Perzel steps up efforts to keep House seat vs. Boyle

Posted: October 26, 2010

Clutching campaign literature and business cards, state Rep. John Perzel says he has banged on the front doors of all 19,000 houses in his Northeast Philly district since the summer.

That's a lot of doors. And it's the kind of labor-intensive retail politics that the Republican veteran, who has ruled the horseshoe-shaped 172nd District for 30 years, doesn't typically engage in.

"I'm doing a little bit more than I usually do," Perzel said last week, as he scrambled across the lawns of tidy Halloween-festooned twin homes in Mayfair.

But this year is different. In December, Perzel, 60, was charged with 82 counts of conspiracy, theft and conflict of interest as part of "Bonusgate," the scandal involving payments of state money to state workers for campaign work.

Now Perzel is facing his first serious challenge in a decade, from 30-year-old Kevin Boyle, a baby-faced policy wonk who has been hammering Perzel in television and print ads and calling for "honest leadership" in Harrisburg.

"He's not the power in the neighborhood that he used to be," said Boyle, whose brother Brendan was elected to represent the adjacent 170th District two years ago. "If anything, he's holding the neighborhood back."

Political insiders have taken notice. The Harrisburg news site Capitolwire recently rated the 172nd District seat as the mostly likely to turn over of any seat in the state.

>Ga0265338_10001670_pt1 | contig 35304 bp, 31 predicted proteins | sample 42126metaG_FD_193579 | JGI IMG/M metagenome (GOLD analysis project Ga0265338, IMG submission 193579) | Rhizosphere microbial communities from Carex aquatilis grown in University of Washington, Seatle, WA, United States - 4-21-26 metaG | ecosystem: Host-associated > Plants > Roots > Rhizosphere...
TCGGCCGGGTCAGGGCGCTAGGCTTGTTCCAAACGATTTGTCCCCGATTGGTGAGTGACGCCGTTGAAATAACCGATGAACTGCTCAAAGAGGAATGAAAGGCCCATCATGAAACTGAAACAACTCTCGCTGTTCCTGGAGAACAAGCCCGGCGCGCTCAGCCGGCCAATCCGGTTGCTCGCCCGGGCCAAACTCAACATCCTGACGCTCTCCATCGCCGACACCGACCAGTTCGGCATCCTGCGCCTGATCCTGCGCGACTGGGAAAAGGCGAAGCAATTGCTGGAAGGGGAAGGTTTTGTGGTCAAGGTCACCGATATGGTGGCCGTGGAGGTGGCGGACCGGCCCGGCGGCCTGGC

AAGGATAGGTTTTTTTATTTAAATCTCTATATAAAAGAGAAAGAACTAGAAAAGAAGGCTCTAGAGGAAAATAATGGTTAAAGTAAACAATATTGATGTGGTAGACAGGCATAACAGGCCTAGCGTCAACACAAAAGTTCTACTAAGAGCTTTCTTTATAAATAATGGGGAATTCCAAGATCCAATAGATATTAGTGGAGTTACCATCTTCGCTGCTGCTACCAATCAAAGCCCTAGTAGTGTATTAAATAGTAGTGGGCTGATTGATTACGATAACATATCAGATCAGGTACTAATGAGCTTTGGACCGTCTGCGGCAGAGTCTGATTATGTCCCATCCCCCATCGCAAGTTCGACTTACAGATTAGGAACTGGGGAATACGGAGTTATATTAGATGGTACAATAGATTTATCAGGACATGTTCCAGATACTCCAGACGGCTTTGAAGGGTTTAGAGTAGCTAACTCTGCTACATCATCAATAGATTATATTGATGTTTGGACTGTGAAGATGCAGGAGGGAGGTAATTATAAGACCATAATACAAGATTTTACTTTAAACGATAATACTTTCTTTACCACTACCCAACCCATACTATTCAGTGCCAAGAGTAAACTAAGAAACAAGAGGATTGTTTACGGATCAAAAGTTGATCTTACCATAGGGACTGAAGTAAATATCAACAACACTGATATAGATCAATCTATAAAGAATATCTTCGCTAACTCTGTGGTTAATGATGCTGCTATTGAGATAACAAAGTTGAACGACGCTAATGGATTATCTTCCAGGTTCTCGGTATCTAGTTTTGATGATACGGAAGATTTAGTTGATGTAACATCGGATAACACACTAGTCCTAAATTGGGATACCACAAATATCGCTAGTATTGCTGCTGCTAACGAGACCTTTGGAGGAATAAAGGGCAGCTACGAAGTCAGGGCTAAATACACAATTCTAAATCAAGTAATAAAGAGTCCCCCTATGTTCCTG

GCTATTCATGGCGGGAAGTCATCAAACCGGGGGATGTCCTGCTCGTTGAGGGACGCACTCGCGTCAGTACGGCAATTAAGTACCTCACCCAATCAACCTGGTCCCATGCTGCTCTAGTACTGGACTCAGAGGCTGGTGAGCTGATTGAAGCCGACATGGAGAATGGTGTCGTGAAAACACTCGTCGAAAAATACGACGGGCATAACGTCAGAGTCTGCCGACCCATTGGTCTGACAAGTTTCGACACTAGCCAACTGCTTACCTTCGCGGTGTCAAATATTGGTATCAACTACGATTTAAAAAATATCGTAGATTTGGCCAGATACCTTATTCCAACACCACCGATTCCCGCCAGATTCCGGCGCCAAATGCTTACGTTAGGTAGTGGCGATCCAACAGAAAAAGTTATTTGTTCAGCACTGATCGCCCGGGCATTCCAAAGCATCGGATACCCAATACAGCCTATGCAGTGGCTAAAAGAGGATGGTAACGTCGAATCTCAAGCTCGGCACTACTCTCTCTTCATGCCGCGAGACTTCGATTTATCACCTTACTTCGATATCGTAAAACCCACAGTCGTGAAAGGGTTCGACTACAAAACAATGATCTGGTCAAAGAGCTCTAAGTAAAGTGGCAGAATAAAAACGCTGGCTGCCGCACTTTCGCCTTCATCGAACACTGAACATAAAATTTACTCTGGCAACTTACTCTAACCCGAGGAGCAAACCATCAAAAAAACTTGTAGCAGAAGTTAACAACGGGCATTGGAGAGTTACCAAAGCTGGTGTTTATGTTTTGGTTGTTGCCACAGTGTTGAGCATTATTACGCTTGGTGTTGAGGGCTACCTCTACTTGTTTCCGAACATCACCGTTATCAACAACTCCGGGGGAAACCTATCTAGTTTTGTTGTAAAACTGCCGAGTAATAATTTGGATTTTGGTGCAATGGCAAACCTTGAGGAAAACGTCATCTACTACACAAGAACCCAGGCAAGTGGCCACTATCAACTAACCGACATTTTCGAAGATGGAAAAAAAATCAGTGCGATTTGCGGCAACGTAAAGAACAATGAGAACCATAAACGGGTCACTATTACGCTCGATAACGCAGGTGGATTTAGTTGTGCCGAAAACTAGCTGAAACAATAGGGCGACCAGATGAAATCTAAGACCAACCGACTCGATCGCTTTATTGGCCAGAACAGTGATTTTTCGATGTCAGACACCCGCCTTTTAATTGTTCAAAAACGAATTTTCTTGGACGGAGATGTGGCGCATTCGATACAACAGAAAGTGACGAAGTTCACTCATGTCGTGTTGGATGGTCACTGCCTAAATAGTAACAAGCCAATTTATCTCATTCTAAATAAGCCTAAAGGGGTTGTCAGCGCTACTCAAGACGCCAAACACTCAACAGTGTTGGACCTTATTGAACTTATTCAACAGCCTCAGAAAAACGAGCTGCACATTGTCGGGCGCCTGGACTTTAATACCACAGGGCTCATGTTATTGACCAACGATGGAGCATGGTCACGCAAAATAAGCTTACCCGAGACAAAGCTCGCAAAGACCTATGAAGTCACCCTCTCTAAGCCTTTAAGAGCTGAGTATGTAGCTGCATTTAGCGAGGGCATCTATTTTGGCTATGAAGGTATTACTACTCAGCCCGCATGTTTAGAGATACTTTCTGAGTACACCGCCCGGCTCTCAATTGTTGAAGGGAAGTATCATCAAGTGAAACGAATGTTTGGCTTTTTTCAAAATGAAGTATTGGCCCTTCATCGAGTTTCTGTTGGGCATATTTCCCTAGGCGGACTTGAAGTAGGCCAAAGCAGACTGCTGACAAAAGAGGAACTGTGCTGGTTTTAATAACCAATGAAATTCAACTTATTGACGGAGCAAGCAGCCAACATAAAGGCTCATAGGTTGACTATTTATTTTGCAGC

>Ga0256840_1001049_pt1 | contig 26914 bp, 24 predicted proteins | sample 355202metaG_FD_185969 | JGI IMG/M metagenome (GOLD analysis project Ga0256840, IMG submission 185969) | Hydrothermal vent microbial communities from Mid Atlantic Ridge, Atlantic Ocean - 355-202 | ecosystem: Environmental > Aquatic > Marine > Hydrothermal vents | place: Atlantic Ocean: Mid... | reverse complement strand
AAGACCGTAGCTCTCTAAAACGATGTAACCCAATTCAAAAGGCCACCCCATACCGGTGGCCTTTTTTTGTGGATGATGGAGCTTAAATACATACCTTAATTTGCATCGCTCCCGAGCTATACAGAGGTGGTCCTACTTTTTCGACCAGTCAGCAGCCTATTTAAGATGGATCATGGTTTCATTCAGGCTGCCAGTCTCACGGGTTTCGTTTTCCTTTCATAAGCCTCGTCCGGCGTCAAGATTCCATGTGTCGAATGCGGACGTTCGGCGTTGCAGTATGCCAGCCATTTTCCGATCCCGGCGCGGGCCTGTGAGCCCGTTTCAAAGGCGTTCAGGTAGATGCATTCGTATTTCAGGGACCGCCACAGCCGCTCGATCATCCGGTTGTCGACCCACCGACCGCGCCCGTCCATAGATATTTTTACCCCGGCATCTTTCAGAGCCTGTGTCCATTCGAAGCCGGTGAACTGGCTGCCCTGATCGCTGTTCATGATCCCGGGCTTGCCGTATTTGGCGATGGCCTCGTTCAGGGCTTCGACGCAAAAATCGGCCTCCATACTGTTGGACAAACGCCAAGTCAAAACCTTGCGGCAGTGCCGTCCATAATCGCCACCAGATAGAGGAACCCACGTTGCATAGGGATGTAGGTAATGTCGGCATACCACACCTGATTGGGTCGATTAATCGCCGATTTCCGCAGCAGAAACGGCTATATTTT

"Before he was charged, Perzel was unbeatable in this district," Capitolwire bureau chief Peter DeCoursey wrote in the piece, published Sept. 27. "Now, with a well-funded, hardworking opponent, his era is very possibly over."

But Perzel isn't going away quietly. He's been working so hard he's lost 25 pounds, and there's a ferocious glint in his eye. And he's more than prepared to get down in the mud and wrestle.

"I can tell you from going door-to-door that it's fine," Perzel said of his prospects. "I thought in America you were innocent until proven guilty."

Going into the final stretch, both candidates were using television ads, campaign leaflets and shoe leather to deliver their messages.

Perzel, who has always been a fundraising powerhouse, has more cash on hand going into the final stretch, with $249,046, according to the campaign-finance report filed Friday.

Boyle has $27,997 on hand, according to his report. But he has had substantial support from the state House Democratic Campaign Committee, which has put in about $175,000 to pay for mailers and TV ads, according to Boyle's campaign.

Perzel, once a maitre d' at a popular neighborhood restaurant, was first elected in 1978. His district includes parts of Mayfair, Tacony, Fox Chase, Bustleton, Rhawnhurst and his own neighborhood of Lexington Park. He became the city's most powerful Republican, as House majority leader, then speaker, before being deposed in 2007.

But last year, Perzel was charged as part of the "Bonusgate" corruption probe by Attorney General Tom Corbett. He is accused of spending $10 million of taxpayer money on employees and computer firms to develop and manage computer programs that helped run GOP political campaigns.

Perzel, whose trial is tentatively set for April 4, said he expects to be cleared of all charges.